Then I started to feel bad enough that the thought of the Invasive Cervical Traction done at TCI sounded good to me. I could handle it. Bring it on. The idea of surgery and rods in my head and a halo for months, it all sounded good. If God didn't want to take me, then please let me proceed with the surgery. I started to think of emailing Dr. B tomorrow and asking him to set me up a surgical date, good bones or not. I'm there. I can't take this anymore. Let me die in NY on the operating table or whatever, it doesn't matter. It all sounds better than this, the way I feel right now.

I laid on my side and my little hound dog laid his long, Dachshund body right along my spine, the heat of his body warming my back right where I needed it. Perhaps the effects of the traction began to work, I don't know. I could not sleep, and so I got up, stuck a portable fan right up against my face to bring air to my lungs, and sat at the computer doing the easiest level of solitaire, intentionally diverting myself. My suffering continued for another hour or two, but eventually, everything sort of leveled off. I sat in my recliner in front of our electric fireplace, bundled up in a comfort blanket, looked at the trees outside the window and started feeling much, much better.

Thank you, dear Jesus. Thank you for the good moments, for the times of feeling almost normal. Thanks that you do not always answer our prayers.

I am thinking I will continue watching this, and if I keep on having such bad episodes, I will go ahead and ask Dr. B about proceeding with surgery.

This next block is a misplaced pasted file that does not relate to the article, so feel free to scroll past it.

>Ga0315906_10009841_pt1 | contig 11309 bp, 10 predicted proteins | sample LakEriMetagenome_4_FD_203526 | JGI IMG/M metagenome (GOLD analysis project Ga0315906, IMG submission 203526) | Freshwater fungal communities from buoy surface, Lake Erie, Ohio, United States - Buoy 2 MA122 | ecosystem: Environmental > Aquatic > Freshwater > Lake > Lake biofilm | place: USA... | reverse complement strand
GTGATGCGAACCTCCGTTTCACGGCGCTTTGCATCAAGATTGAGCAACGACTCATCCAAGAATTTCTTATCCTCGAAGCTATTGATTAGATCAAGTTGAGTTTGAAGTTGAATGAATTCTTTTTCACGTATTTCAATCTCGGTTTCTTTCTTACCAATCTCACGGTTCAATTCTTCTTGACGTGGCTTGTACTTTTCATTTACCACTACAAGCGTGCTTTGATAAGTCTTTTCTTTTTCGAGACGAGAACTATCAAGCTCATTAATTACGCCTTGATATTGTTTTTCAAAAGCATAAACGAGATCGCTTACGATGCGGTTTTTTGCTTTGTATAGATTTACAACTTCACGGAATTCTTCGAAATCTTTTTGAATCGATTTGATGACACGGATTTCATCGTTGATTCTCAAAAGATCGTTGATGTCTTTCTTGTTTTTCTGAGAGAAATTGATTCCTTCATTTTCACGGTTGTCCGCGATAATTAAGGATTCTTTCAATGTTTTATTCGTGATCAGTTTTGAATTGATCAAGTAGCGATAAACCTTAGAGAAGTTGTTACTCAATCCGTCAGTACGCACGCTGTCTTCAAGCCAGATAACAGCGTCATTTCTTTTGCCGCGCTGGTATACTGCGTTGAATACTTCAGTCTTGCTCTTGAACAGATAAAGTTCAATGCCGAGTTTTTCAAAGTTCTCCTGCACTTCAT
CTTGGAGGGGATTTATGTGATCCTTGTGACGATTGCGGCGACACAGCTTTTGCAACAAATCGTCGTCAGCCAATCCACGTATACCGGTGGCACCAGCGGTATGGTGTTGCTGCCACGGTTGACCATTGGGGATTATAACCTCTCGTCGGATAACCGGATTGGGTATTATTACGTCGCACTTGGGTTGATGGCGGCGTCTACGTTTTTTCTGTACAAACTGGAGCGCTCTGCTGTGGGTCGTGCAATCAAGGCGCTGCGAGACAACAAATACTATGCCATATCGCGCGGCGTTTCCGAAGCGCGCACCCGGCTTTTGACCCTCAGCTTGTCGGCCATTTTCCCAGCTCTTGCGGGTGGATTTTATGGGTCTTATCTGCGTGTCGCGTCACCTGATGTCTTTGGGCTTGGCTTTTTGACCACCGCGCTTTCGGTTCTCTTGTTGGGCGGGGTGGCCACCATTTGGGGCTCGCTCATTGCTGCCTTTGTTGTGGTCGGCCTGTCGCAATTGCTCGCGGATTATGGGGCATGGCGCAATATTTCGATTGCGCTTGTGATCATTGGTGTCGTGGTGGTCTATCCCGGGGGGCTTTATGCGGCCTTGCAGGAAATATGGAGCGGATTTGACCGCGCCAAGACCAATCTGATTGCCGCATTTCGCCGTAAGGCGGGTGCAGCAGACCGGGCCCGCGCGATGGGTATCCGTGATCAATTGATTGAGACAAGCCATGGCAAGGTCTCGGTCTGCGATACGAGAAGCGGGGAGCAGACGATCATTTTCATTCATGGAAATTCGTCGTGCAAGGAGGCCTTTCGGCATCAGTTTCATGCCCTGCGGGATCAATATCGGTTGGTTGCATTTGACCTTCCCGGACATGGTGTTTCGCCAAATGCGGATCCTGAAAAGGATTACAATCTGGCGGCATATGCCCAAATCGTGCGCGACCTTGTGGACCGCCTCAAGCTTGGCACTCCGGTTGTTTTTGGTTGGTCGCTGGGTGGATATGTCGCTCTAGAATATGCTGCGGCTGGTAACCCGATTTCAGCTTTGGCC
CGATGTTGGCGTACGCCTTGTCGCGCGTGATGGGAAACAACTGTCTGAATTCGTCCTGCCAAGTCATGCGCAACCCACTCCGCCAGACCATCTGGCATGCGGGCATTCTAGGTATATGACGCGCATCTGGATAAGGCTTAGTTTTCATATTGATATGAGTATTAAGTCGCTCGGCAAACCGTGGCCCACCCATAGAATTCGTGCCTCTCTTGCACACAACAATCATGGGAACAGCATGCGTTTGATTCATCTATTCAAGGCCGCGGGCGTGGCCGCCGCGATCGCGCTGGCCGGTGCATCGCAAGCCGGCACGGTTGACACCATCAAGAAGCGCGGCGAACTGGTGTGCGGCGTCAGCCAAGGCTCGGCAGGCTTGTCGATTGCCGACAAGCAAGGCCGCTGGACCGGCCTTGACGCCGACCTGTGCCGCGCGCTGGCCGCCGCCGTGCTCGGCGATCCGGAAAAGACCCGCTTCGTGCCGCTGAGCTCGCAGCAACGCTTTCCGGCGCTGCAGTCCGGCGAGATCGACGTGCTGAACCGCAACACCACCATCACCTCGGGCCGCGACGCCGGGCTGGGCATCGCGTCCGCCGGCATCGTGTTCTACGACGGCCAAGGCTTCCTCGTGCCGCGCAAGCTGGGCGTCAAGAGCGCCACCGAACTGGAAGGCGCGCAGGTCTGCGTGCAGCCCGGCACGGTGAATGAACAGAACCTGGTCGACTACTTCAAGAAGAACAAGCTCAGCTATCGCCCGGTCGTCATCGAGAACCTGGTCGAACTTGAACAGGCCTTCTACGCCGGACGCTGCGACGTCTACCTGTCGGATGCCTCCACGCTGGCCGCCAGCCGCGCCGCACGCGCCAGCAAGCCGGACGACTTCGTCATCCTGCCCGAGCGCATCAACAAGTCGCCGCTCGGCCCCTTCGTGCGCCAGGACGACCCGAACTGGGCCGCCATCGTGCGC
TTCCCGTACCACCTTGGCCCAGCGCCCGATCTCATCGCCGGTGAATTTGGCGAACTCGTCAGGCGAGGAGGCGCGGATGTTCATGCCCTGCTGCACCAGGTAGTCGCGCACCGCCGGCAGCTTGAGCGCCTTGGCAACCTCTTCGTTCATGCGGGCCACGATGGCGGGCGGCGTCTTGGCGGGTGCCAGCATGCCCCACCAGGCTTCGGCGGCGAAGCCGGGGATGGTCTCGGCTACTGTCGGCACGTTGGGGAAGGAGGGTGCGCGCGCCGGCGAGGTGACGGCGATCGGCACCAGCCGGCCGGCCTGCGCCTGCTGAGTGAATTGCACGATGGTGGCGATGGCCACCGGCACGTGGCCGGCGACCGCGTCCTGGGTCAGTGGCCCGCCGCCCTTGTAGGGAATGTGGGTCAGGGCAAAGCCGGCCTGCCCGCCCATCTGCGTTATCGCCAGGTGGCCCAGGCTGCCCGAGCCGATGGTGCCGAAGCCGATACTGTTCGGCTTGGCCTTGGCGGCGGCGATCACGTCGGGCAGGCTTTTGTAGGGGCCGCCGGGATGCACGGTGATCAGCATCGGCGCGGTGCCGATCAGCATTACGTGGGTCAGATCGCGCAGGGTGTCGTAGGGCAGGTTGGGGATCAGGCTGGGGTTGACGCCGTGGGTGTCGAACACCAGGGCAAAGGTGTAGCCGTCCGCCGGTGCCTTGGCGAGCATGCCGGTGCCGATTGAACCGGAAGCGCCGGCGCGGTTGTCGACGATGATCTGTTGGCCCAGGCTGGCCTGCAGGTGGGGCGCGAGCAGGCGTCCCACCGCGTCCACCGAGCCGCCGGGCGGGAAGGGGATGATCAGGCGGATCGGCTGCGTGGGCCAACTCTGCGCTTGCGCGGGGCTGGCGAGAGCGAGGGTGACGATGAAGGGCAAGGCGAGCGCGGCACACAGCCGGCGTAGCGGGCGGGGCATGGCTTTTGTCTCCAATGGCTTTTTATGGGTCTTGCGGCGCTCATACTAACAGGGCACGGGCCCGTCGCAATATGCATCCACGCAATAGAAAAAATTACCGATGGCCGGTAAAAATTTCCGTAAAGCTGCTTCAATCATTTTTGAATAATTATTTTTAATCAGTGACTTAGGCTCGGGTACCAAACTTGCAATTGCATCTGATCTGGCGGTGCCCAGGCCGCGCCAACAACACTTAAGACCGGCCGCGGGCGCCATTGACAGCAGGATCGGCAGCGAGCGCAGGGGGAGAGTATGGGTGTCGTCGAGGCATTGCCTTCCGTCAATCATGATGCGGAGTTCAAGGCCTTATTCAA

I also had a great idea, I think, in the midst of my suffering. I think I will ask my local nurse if there is a nurse here locally, connected to a home nursing program or hospice program, who perhaps could go with me to NY for my surgery and back. I think this is a great idea, she can get to know me a bit on our trip, and she can watch over me in the hotel room when we must hole up for a few days post discharge. She can watch over all my medications in the hospital and really be there for ME. IF I can get work comp to pay for such a thing. This is something I think would really work.

It's funny the progression one goes through. When I first moved here, I dreaded the thought of "only" being a gardener (when my lifelong calling had been horse training). As time went along, I learned to settle for gardening, and learned to love it and allow it to be enough.

Then, more recently, I have not been able to garden. So, I hope for feeling well and yet to be able to keep up my house and enjoy the reward in that.

Now, I am praying for and will settle for just feeling okay HOLDING STILL. Either in bed or in a chair, or even in my CTO. Just to feel okay and not suffer while BEING, I'll settle for that, you can be certain.